Network Rail had to shut its coastal railway between Dover and Folkestone on 24 December 2015 after a violent storm damaged a supporting sea wall, causing 250 m of track to collapse. A £36 million, NEC-procured project enabled the line to re-open on 5 September 2016, three months ahead of a challenging fast-track schedule.
Contractor Costain and its engineering designer Tony Gee & Partners were initially engaged via Network Rail’s Kent multifunctional framework agreement to carry out emergency works and outline design under an NEC3 Engineering and Construction Contract (ECC) Option E (cost reimbursable contract). They were re-engaged under ECC Option C (target contract with activity schedule) in February 2016 to design and build the permanent works. All works were completed by February 2017.
The emergency works included stabilising the existing sea wall with a rock revetment protected by sheet piling, enabling investigations to be carried out safely. The permanent works involved working round the clock to reinstate the track on a new 235 m long reinforced concrete slab supported on 132, 0.9 m diameter, 30 m deep piles. A 250 m section of the 8–10 m high sea wall was rebuilt and a further 500 m was given new rock armour. A failing footbridge was also replaced with a corrosion-resistant fibre-reinforced plastic structure.
Encouraging best practice
Network Rail project manager Phil Avery says, ‘We chose NEC contracts as they are drafted to encourage best practice in project management within a partnering environment. They contain specific provisions relating to management of risk such as early warnings, risk reduction meetings and transparent allocation of risks. They also support our goal of more collaborative working arrangements with our framework partners, which was vital for successful delivery of this challenging emergency project.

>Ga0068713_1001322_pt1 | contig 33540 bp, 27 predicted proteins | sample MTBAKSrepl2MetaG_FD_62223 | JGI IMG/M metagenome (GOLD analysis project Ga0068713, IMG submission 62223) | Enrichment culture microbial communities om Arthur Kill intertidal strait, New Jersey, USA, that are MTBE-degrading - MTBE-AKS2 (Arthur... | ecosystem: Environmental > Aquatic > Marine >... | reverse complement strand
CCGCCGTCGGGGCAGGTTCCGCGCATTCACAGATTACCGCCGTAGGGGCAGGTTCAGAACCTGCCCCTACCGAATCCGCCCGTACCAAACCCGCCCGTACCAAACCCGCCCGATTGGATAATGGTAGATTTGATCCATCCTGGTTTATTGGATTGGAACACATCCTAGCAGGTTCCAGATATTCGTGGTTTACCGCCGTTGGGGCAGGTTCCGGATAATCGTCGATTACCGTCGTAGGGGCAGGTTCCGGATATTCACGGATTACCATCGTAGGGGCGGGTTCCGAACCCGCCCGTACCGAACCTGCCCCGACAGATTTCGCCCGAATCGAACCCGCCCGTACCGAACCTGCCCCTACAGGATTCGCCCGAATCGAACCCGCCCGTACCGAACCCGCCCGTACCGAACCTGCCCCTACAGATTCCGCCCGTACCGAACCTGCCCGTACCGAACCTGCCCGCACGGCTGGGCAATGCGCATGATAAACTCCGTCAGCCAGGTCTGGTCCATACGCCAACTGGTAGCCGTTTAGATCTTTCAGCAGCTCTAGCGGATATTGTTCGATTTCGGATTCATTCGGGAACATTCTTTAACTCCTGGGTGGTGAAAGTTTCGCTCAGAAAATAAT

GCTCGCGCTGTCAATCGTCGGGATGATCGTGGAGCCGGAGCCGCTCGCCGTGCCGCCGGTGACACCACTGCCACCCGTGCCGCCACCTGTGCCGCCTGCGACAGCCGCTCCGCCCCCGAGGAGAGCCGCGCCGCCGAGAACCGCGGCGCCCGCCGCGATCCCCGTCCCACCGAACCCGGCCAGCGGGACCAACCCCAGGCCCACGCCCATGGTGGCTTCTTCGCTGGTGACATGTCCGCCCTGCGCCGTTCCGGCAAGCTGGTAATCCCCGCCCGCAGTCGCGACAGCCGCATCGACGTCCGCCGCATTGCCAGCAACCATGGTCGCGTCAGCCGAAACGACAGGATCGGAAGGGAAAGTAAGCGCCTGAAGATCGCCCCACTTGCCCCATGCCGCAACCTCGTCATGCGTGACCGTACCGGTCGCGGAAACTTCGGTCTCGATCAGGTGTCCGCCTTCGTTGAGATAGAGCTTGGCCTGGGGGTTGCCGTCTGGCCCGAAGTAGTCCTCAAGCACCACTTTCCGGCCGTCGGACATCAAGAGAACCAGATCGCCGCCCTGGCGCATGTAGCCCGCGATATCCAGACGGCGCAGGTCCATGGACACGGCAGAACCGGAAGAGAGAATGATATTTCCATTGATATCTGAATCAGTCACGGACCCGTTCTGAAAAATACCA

He says the initial work was awarded under an ECC Option E cost-reimbursable contract as the solution and scope of work was not entirely known at the outset. ‘This allowed us to proceed with emergency works, undertake the outline design and engage key suppliers for the permanent works. These were then awarded under an ECC Option C target cost contract, which sets the right environment for the contractor to be as efficient as possible, deliver right first time and share from that saving.’
The main works contract included a 50/50 pain/gain mechanism, which was a key driver in aligning the objectives of the client and contractor to work together as a team to reduce cost and make savings. ‘Having a 50/50 split was chosen as a way for both parties to share joint risk equally and help to develop partnering behaviours,’ says Avery. ‘Using the two NEC payment options provided the necessary contracting mechanisms to deliver our requirement for the earliest reopening of the line with a design life of 120 years.’
Costain project director Charly Clarke says, ‘I believe the NEC early warning and risk mitigation meetings were crucial in helping the railway line open as soon as possible. Going through the project risks on a weekly and sometimes daily basis helped to identify the problems that could occur and the best party to deal with them in terms of time, cost and quality. We also used Cemar software to support administration of the contract.
He says NEC processes combined with early engagement of the supply chain led to alignment of goals and full collaboration of the project team, resulting in the delivery of a quality product within demanding programme limits. ‘Working 24/7 in a constrained linear site with multiple elements of heavy plant, the project also achieved an outstanding safety record with no lost time incidents.’
Benefits of using NEC
- NEC contracts encourage best practice in project management within a partnering environment and support collaborative working arrangements with framework partners.
- Contain specific provisions relating to management of risk, which is particularly critical for rapid delivery of an emergency project.
- Cost-reimbursable ECC Option E suited to emergency works when scope and solution not known at the outset.
- Target cost ECC Option C sets the right environment for a contractor to be as efficient as possible in delivering permanent works, sharing from savings through a pain/gain mechanism,